• Interviews

Oliver Schmitz on The Revival of “Mapantsula”, a Movie that Blurs the Boundary Between Art and Politics

When it comes to using cinema as an activist’s tool, Oliver Schmitz is a name that would certainly come up. Born in 1960 in Cape Town during the apartheid regime in South Africa, Schmitz soon realized he could use art as an effective political and social engine. In his early 20s, he started creating Mapantsula, a film that makes use of scenes of extensive political rallies, police brutality and racial difference to portray the effects of apartheid on black South Africans, a brave move for someone living in the country at the time. 02-


In 1988, the movie was screened in the Un Certain Regard Section at the Cannes film festival. Now, 35 years later, and given its historical relevance, the movie has been restored and selected to be showcased at the 73rd edition of the Berlinale in the classics section.

The HFPA interviewed Schmitz in Berlin.

What exactly propelled you to restore this particular movie of yours?

For five years I kept thinking I should restore Mapantsula given its relevance in today’s landscape. The inhumanity of one person exploiting another person, a society exploiting another society, it’s still here with us. We live in this comfort zone of consumerism, but right next to it, there is still a form of slavery coming from tiered-level communities.

South Africa is not a perfect place, but we have also seen episodes of police brutality in America and other parts of the world. This is why this movie is still powerful in today’s context. My partner at What the Hero Wants, Aaryan Trivedi, kept insisting we should go ahead with the process of bringing it back to the audiences. There was a moment I said, it’s now or never. We went for it. We grabbed the rusted cans with the film from storage and started tackling the endeavor. I was skeptical about the condition of the film, but we found a company in Toronto who did an amazing job with the restoration.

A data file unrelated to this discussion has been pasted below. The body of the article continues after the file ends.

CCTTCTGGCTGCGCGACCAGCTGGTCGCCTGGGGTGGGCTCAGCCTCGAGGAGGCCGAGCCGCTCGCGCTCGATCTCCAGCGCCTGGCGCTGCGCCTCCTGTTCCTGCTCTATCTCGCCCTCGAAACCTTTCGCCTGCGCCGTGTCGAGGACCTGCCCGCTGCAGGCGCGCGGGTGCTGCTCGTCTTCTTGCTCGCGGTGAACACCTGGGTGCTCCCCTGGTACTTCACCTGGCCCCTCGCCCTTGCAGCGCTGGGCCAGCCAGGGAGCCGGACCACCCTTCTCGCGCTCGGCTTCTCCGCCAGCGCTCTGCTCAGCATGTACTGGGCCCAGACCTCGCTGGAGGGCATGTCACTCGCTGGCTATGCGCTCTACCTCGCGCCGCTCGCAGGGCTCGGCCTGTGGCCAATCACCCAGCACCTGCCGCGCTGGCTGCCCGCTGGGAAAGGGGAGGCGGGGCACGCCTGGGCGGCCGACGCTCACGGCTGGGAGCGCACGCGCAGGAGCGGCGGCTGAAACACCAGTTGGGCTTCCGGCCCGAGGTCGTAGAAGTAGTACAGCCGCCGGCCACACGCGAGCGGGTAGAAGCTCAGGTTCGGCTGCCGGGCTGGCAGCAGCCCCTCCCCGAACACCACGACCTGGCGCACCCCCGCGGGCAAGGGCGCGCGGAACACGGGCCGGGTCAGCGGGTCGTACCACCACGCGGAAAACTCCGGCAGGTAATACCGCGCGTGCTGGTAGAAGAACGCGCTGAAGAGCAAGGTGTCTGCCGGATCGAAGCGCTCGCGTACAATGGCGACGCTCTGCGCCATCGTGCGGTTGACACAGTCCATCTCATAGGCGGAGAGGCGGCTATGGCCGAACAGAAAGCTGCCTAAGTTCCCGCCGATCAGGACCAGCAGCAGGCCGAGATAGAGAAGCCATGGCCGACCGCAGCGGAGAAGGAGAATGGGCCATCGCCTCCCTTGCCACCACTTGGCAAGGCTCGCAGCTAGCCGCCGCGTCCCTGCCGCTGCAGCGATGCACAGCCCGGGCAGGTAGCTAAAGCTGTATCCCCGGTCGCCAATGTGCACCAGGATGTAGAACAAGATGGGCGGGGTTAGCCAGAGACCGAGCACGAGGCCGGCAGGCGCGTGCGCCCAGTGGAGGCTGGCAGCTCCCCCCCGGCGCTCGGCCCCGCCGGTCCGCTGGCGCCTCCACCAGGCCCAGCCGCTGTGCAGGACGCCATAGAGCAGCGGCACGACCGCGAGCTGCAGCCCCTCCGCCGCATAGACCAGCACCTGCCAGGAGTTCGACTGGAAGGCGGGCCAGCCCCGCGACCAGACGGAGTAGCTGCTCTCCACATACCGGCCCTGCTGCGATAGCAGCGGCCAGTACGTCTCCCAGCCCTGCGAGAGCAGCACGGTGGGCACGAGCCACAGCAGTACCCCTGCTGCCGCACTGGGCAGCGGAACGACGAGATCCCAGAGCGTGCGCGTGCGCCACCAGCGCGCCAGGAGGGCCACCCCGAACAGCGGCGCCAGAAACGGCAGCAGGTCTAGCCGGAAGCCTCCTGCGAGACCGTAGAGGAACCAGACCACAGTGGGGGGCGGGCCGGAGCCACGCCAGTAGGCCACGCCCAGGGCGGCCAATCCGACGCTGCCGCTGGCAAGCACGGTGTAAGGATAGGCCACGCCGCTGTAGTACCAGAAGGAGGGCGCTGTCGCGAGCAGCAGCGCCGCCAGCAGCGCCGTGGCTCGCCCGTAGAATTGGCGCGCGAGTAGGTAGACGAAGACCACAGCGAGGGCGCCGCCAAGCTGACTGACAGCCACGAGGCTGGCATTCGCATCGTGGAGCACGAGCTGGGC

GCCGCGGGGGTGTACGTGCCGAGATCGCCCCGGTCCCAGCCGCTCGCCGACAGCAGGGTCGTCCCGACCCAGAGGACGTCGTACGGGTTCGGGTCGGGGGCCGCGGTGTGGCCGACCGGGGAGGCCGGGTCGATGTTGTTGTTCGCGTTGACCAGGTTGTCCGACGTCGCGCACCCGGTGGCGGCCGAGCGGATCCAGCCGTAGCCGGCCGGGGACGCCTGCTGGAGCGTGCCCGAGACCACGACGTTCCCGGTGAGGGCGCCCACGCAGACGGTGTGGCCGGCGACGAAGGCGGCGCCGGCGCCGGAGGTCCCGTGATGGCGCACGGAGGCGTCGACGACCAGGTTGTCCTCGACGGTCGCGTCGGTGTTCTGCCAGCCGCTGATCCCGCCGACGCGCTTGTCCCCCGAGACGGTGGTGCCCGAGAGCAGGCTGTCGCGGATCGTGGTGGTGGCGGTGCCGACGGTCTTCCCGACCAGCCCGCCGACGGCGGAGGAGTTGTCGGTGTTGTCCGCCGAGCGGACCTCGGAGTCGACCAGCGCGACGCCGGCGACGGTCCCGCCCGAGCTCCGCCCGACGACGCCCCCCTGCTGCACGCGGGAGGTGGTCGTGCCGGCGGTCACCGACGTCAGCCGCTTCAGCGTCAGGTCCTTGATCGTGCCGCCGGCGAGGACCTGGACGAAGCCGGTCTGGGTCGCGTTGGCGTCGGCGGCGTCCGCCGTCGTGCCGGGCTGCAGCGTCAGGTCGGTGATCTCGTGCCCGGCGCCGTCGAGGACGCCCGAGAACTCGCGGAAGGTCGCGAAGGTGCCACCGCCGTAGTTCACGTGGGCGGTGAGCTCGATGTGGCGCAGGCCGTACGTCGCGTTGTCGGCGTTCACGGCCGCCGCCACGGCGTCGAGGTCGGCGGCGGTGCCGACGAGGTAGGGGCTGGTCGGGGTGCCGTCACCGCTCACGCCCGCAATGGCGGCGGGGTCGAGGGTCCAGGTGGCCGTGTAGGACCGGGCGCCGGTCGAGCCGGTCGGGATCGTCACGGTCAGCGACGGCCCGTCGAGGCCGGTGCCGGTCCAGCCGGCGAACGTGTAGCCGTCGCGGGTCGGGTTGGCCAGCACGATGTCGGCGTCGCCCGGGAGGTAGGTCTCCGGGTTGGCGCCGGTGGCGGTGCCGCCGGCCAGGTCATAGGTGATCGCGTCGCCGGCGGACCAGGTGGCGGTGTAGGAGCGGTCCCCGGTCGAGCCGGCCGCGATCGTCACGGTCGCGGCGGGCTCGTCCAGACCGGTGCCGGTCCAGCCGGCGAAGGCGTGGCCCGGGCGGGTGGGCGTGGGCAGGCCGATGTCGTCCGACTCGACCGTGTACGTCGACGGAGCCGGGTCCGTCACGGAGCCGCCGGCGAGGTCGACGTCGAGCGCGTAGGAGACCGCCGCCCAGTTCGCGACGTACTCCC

How was it to watch Mapantsula again in the big screen after all these years?

I hadn’t seen it in years, and then here I was, looking at every frame, every scene and every expression again.  What mostly came to my mind while re-watching it, was the camaraderie I had with all the cast and crew. They were so talented. This was my first movie. The trust they had in me at that point of my career made a big difference, and that’s something I will not forget.

Even though Mapantsula had been banned in South Africa, in 2006 – 12 years after the country’s first multiracial elections – it was named Best South African Film of the Decade at the South African Film and TV Awards. However, during the 90s and the early 2000s, how did you manage to work after the ban?

After Mapantsula, I stayed in South Africa living a semi-clandestine life. I kept a low profile, I did some documentaries and Hijack Stories, my second feature. However, by 2000, I felt I was not working enough and decided to move to Germany where I now reside.

What are you working on next?

 I am working on a movie with Tim Roth in New Zealand. We are hoping to start shooting it at the end of the year.